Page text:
This land is… not your land. Remember when anti-pipeline protests blocked a few rail lines for a couple weeks earlier this year and we all thought that paralyzed the Canadian economy? Oh, those quaint pre-quarantine days. Yet for the Wet’suwet’en nation, the struggle for independence over their land continues. Marie-Danielle Smith and Nadine Yousif interviewed several community members to understand whether they support a proposed memorandum of understanding, which would pave the way for formal land rights after decades of attempts in court. The catch? It won’t resolve the ever-present pipeline issue.
If an agreement recognizing the jurisdiction of hereditary chiefs over these lands is eventually reached, it would affirm a recognition the Wet’suwet’en have long sought, as well as resolve a question left unanswered 23 years after the Supreme Court laid it at the feet of government. For the Wet’suwet’en—whose communities say they are torn between determination to protect their lands and the opportunity the pipeline offers; still incredulous that their cause has seized the attention of the entire country—the upper hand in the battle for self-determination appears to be theirs.
One of us. Canadian Minister of National Defence Harjit Sajjan was spotted standing in line at a Costco, looking about as depressed as any of us. Because waiting in line is, perhaps, too boring a thing to do, conspiracy theorists had to spice it up by immediately jumping on what appeared to be a floating mystery leg between Sajjan’s own two actual legs. Photoshop, they cried ! Liberal propaganda! No cabinet minister would shop at Costco! Indeed, there is a mystery leg clearly visible—and also a mystery jacket above the leg, and a mystery arm below Sajjan’s left arm, and in fact a whole mystery person standing at a sort of weird angle behind Sajjan so they’re only partly visible. Mystery solved? Or is Maclean’s just feeding you typical mainstream media propaganda? The world may never know.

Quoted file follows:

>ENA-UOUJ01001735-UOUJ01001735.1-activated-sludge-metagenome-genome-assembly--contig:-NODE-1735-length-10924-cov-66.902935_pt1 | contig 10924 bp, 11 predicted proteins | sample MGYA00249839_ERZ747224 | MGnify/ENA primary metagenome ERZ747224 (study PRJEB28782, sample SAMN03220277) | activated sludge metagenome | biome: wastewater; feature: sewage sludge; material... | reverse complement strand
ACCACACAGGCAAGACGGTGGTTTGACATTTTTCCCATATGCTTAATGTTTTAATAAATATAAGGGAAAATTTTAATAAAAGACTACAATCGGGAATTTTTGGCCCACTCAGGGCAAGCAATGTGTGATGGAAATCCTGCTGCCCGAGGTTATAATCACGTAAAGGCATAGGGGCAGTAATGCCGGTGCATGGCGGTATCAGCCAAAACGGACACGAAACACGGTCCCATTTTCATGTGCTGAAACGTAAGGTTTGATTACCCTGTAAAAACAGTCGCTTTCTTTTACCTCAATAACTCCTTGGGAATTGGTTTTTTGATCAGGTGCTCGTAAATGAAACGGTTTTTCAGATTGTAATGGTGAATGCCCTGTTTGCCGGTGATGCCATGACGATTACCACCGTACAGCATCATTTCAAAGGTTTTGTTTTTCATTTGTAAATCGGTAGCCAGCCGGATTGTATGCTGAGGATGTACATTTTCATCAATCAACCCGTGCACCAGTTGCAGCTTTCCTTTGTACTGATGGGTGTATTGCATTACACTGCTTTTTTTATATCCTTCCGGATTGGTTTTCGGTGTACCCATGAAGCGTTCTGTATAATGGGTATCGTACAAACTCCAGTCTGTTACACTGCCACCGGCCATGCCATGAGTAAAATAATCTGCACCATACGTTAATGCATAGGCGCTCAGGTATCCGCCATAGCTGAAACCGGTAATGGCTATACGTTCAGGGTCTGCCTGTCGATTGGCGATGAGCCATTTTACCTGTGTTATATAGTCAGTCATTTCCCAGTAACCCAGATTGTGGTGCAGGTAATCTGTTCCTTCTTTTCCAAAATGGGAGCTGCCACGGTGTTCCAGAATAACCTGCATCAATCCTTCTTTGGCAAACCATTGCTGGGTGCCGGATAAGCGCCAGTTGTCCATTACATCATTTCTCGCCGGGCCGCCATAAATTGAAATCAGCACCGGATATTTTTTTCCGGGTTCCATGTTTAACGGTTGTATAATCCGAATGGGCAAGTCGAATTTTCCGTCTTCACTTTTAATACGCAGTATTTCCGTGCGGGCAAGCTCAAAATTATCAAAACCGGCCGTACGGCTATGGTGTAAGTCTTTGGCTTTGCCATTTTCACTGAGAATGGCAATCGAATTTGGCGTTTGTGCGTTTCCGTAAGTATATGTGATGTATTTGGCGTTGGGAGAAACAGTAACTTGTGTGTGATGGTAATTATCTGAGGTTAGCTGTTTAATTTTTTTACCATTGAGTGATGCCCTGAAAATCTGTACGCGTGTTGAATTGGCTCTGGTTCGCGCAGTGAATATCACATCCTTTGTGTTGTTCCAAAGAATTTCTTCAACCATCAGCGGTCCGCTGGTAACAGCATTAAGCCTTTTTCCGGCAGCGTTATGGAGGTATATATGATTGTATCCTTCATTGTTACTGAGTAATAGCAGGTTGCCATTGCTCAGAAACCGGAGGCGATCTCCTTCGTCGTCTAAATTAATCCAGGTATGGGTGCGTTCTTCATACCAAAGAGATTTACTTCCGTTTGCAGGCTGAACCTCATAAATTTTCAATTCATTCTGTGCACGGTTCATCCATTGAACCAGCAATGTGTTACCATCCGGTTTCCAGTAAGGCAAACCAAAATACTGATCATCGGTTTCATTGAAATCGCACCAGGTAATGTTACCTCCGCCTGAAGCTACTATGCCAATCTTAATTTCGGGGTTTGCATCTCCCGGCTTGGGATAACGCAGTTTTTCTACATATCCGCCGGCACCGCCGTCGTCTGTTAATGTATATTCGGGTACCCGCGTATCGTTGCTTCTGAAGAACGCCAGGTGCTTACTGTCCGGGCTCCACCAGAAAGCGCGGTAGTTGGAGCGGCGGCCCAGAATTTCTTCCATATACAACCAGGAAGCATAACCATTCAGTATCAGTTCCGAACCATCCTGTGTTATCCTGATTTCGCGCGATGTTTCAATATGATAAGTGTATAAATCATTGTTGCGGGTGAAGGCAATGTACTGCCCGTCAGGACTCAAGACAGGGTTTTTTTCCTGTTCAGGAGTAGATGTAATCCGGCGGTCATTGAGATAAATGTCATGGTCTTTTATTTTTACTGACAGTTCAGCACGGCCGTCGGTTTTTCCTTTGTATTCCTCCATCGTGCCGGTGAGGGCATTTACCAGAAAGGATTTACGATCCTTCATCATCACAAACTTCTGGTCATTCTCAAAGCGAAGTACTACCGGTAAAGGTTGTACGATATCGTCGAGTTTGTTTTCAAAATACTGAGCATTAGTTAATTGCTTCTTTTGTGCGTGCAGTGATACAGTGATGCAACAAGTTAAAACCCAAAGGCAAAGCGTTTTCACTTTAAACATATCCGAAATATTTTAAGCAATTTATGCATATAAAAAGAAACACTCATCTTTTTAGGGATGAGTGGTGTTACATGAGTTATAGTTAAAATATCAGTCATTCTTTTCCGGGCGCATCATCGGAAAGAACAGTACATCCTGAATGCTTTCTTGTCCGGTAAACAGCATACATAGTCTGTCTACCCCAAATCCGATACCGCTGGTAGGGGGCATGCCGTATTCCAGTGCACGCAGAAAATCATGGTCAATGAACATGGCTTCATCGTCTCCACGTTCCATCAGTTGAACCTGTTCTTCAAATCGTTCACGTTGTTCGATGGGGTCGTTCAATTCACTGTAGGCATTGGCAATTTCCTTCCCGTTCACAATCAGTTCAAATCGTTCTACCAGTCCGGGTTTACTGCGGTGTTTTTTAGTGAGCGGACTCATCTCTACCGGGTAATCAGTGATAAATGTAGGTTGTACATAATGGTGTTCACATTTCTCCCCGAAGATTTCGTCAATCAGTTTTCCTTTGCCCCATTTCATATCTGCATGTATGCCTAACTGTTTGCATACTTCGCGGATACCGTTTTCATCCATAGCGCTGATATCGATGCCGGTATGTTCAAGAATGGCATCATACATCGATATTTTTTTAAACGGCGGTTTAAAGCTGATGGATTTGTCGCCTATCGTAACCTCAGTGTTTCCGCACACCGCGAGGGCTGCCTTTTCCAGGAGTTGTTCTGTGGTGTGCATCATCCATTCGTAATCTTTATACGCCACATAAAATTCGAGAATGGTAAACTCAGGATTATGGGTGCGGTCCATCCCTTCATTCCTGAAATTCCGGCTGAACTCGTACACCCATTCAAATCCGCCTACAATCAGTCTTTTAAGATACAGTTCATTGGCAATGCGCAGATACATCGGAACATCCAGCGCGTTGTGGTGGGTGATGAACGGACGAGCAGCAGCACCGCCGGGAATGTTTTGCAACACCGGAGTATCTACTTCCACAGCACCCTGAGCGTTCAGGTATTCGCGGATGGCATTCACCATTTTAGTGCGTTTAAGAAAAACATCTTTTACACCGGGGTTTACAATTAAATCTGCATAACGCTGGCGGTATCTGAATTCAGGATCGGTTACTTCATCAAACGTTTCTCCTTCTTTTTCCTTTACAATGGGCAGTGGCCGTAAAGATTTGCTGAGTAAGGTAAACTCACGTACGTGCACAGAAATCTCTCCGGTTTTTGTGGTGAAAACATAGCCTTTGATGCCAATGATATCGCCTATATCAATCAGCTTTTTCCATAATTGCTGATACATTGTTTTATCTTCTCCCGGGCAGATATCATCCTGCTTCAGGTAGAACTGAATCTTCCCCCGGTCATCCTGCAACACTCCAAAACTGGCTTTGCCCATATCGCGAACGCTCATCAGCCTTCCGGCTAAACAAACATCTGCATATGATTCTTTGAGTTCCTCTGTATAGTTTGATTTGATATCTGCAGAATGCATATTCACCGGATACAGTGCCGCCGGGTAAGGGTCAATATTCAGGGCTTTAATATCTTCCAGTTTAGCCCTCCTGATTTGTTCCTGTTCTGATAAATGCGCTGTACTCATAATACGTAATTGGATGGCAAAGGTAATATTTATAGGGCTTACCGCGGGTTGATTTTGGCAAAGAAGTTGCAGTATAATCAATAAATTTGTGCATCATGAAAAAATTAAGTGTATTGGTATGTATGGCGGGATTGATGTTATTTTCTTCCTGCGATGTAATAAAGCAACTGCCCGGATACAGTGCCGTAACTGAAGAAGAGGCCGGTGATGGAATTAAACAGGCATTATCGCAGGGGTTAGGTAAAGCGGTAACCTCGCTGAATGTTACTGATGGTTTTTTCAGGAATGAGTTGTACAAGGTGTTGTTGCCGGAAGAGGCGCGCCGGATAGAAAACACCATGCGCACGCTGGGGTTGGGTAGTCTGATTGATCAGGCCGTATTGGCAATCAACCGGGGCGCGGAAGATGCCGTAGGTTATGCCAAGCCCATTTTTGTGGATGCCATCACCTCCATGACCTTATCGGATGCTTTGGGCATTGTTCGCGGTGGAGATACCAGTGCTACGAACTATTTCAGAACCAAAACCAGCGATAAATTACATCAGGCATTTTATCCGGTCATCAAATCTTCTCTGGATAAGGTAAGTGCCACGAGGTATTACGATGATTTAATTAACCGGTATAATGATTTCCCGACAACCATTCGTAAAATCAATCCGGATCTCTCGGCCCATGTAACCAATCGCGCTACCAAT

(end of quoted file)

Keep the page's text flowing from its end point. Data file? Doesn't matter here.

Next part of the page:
MORE ABOUT POLITICS:
- Trudeau on saving the elderly: ‘They fought for us all those years ago. And today we fight for them.’
- Trudeau’s daily coronavirus update: ‘When Canadians work together, we get things done’ (Full transcript)
- Coronavirus won’t hit Alberta as hard as others. But its economic wallop will be brutal.
- The folly of hope during the COVID-19 pandemic